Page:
I knew it was waiting for me. The day my children would ask me about death–and more specifically, why their maternal grandmother died. I didn’t think it would come quite so soon. But along came the questions, at bedtime a few weeks ago.

“Mama, where’s your Mommy?” my 4-year-old Noah asked, his elfish voice brimming with sweet curiosity. “She’s in heaven,” I replied, bristling at the stale rhythm of the words.

“But why?” Noah wondered.

As simply as possible, I explained that she had grown very sick and had to leave. She was of course sad to go, but she was now safe, resting with Jesus Christ.

“Did you cry, Mommy, when she walked away to Jesus?” Noah asked. “You’ll never see her again!”

“Yes, I cried a lot. But I will see her again. One day, in heaven. And so will you,” I said.

Timeouts and fussing aside, sometimes my preschooler is wise well beyond his four years

Timeouts and fussing aside, sometimes my preschooler is wise well beyond his four years

“OK, Mommy. But do some parents leave because they don’t want to be with their kids any more?” he asked.

Sometimes my preschooler gives me a glimpse into the profound depth of his little soul.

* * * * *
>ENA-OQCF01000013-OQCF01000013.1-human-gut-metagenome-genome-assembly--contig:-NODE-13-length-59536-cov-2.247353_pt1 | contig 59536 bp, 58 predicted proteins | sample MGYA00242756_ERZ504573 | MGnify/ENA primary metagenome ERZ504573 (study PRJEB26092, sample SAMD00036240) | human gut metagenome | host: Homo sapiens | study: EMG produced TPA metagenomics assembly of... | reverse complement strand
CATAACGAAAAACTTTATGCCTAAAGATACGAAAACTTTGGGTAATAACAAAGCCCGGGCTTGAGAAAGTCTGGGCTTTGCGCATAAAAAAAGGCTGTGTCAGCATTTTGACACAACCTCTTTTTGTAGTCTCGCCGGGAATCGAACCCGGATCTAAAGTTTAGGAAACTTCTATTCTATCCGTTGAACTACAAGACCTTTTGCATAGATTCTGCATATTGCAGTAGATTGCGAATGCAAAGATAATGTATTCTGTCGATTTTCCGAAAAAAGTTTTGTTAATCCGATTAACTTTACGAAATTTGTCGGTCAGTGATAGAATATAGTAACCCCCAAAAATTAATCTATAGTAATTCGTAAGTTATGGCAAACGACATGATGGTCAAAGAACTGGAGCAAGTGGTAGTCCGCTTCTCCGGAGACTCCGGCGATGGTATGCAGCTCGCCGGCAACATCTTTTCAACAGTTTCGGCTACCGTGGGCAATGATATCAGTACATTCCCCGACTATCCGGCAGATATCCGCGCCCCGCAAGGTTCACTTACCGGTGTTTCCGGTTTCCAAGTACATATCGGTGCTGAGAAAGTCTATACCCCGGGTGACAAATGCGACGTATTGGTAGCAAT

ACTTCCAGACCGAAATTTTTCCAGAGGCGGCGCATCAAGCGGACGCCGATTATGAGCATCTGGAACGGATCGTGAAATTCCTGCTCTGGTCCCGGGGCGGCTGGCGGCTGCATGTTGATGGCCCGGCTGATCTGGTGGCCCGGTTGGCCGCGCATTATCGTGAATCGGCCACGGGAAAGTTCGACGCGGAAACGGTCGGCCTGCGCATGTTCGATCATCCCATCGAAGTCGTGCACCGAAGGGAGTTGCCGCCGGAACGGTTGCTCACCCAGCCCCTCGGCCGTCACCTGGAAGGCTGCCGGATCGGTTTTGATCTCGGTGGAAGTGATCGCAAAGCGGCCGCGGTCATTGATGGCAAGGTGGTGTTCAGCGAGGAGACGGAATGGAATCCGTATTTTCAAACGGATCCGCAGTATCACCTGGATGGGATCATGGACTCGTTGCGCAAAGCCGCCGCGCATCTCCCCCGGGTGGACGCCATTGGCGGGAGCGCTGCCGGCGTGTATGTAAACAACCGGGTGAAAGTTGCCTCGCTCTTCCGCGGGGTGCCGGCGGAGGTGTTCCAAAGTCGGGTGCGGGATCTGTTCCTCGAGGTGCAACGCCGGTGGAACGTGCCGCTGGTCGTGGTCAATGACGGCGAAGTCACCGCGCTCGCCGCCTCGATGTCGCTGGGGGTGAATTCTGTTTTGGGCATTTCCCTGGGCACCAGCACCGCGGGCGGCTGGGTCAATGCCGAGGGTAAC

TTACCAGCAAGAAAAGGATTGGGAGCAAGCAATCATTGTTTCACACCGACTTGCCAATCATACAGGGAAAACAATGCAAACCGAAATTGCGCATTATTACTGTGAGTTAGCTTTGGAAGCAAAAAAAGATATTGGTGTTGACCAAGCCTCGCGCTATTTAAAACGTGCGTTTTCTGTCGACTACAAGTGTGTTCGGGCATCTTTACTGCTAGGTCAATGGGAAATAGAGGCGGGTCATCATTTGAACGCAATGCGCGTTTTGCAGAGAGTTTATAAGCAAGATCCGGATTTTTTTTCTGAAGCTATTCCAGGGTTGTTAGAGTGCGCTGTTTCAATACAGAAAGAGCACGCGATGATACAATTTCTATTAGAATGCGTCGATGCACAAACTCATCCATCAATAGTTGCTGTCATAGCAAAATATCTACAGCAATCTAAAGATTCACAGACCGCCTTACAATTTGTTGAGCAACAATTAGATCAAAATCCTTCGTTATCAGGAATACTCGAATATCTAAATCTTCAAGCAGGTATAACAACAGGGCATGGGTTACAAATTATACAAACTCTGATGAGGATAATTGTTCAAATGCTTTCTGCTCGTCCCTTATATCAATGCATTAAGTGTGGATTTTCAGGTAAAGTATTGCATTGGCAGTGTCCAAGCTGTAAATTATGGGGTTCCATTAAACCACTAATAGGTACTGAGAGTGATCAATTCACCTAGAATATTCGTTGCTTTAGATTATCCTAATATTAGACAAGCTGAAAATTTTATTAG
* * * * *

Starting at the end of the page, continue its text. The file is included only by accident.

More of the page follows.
I reassured Noah that my husband and I do everything we can to stay healthy and safe, because we want to be with him and his sister for as long as possible. We’d rather not die anytime soon. “With you is our favorite place to be, and we love you very much,” I continued.

Fading into slumber, he seemed satisfied. I’ll save for another day the part of the conversation where I explain that death comes to all of us, even Moms. It’s part of life, and we shouldn’t fear it. I’ll also let him know that I’ve not fully grasped all of this yet.

Honesty is easiest, especially when it comes to preschoolers.


1 Comment
  1. It’s tough to explain to my son why I didn’t have a mommy. He hasn’t asked about it for a year or so, but it’ll sneak its way into conversation every so often. Not my favorite questions to answer, but I’m glad I can answer it in faith.

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